# [Haskell-cafe] "show" for functional types

Brian Hulley brianh at metamilk.com
Sat Apr 1 11:53:53 EST 2006

```Claus Reinke wrote:
> the usual way to achieve this uses the overloading of Nums in Haskell:
> when you write '1' or '1+2', the meaning of those expressions depends
> on their types. in particular, the example above uses 'T Double', not
> just 'Double'.

However there is nothing in the functions themselves that restricts their
use to just T Double. Thus the functions can be compared for equality by
supplying an argument of type T Double but used elsewhere in the program
with args of type (plain) Double eg:

-- Change to module AbsNum
instance (Simplify a)=>Eq (T a) where
(==) (Const x) (Const y) = x == y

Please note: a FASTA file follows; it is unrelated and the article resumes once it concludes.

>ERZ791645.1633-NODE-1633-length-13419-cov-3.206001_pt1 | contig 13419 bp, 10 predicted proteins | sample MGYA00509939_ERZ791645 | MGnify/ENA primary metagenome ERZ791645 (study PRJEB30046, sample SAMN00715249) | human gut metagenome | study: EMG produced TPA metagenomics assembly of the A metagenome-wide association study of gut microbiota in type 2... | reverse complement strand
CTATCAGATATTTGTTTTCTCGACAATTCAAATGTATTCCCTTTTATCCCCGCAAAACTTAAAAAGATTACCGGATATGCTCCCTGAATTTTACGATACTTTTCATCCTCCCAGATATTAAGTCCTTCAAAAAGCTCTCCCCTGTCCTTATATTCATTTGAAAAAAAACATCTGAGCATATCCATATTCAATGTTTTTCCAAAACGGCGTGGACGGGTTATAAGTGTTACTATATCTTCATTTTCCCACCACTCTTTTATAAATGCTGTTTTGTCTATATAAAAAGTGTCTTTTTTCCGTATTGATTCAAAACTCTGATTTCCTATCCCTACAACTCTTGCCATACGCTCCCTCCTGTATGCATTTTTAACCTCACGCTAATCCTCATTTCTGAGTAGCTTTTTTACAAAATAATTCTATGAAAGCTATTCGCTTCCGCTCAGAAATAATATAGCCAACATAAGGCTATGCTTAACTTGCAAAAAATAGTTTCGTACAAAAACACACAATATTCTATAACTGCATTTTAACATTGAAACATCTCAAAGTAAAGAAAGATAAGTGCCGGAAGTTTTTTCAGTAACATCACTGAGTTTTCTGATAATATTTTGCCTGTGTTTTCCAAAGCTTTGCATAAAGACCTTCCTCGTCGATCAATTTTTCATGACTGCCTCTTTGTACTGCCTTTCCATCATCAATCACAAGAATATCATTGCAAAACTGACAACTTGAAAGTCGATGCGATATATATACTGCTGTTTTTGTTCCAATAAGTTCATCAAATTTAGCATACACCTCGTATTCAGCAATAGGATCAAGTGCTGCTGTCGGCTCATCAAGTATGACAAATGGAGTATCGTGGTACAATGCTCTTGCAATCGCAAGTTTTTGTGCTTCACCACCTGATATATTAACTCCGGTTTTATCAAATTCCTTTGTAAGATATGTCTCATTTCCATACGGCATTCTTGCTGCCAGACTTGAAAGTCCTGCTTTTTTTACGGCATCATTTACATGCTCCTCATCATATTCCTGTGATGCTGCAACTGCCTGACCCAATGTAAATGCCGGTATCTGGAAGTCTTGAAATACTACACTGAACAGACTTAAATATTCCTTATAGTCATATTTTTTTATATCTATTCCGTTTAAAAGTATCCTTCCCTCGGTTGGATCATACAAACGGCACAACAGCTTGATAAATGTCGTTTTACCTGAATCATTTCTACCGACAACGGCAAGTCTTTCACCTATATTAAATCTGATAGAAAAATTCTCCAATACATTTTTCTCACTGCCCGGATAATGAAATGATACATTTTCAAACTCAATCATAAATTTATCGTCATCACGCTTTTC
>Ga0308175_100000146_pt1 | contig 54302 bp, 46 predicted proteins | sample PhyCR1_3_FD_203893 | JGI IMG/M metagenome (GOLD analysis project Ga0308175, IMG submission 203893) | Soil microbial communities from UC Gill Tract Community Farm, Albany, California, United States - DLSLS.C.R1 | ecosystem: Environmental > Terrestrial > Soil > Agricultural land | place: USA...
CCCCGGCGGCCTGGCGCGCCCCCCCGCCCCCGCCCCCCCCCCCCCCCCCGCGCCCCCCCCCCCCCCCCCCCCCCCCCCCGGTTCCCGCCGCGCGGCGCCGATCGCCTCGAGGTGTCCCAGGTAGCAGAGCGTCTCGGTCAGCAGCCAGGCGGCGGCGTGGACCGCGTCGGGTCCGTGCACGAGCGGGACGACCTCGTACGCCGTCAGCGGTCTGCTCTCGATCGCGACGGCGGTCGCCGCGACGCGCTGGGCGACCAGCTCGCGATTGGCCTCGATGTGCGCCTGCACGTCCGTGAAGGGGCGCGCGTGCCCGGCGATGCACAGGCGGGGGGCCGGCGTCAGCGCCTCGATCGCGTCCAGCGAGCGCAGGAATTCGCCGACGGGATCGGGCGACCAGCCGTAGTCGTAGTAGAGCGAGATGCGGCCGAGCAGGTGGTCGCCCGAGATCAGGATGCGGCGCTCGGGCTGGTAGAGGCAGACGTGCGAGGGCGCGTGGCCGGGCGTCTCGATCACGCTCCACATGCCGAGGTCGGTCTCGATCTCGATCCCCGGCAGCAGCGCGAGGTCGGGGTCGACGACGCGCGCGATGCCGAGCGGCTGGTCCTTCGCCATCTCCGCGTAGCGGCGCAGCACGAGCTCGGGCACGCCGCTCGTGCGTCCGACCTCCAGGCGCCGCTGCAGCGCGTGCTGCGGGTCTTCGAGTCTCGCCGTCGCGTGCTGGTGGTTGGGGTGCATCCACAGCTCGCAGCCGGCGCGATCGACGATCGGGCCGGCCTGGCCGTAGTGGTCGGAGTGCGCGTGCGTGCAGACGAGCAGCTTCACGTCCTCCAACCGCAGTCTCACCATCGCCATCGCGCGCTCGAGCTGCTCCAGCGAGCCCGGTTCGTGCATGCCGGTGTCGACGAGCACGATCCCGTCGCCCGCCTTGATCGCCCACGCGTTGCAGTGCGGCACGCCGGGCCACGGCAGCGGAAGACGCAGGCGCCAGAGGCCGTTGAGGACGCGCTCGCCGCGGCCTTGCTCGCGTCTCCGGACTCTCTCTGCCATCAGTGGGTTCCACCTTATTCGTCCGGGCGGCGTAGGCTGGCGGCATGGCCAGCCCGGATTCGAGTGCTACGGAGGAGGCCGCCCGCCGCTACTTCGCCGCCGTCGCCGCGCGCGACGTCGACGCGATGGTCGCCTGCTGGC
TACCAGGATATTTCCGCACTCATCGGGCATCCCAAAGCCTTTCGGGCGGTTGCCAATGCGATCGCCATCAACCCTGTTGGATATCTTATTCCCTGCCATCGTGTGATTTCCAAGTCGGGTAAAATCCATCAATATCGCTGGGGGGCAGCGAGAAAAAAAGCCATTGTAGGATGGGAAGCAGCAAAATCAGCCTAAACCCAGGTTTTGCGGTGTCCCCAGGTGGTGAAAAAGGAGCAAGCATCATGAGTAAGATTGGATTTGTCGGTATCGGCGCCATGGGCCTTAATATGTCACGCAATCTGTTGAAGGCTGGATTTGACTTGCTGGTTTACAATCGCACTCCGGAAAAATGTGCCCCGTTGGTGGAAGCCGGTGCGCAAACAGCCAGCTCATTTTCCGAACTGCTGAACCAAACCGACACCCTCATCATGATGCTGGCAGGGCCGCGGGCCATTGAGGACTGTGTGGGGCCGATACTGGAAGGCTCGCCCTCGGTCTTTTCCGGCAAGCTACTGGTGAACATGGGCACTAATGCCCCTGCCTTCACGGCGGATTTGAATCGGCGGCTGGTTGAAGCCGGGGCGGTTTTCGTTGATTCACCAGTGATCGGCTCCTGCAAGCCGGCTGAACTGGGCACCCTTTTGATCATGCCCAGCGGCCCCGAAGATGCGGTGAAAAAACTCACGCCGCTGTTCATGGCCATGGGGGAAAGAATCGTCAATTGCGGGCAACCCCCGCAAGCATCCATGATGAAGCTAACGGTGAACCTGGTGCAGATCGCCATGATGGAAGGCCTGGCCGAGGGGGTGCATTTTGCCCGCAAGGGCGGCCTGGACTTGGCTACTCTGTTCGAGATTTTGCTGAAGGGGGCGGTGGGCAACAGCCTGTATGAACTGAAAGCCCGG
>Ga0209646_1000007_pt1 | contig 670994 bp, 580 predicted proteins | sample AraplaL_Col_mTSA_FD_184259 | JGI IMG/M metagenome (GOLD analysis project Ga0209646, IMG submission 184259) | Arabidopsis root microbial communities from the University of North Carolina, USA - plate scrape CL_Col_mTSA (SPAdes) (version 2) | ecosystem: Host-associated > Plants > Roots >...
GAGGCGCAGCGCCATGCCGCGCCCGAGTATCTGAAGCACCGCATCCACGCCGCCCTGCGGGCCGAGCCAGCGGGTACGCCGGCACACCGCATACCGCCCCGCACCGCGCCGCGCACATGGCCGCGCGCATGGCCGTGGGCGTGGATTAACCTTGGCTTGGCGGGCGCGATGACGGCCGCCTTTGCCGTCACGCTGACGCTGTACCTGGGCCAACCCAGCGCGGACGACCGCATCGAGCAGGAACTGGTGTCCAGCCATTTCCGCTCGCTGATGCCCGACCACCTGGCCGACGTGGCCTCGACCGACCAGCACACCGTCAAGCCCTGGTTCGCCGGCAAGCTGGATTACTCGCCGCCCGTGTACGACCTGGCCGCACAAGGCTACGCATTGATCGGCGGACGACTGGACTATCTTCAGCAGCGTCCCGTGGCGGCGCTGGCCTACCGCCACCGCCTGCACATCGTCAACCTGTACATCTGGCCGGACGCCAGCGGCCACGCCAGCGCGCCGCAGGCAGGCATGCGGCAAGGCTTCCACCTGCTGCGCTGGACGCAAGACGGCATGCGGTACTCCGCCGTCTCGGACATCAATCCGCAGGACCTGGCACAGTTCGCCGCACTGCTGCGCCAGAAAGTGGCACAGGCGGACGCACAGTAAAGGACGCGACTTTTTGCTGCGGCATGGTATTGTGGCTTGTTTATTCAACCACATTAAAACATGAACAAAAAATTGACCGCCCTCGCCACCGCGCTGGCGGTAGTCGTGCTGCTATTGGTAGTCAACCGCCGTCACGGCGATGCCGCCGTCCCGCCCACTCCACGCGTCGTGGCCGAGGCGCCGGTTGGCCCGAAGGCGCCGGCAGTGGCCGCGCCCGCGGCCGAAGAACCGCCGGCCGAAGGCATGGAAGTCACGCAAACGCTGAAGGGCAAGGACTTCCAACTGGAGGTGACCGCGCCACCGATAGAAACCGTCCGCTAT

(==) (Var x) (Var y) = x == y
(==) (Add xs) (Add ys) = and (map (\(x, y) -> x==y) (zip xs ys))
(==) _ _ = False -- Not needed for the example

module Main where
import AbsNum

f x = x + 2.0
g x = x + 1.0 + 1.0

funeq :: (T Double -> T Double) -> (T Double -> T Double) -> Bool
funeq p q = let y = Var "y" in p y == q y

main = do
print (funeq f g)
print (f 10)
print (g 10)
putStrLn ""
print (funeq f f)
print (f 10)
print (g 10)

>main
False
12.0
12.0

True
12.0
12.0

Thus we can determine that f is implemented by different code from g (The
example would be even more convincing if Int's were used instead of
Double's) and so f and g are not interchangeable.

> ... nothing prevents us from defining that instance in such a way that we
> construct a
> representaton instead of doing any additions.

Thus referential transparency of polymorphic functions is foiled.

Regards, Brian.

```

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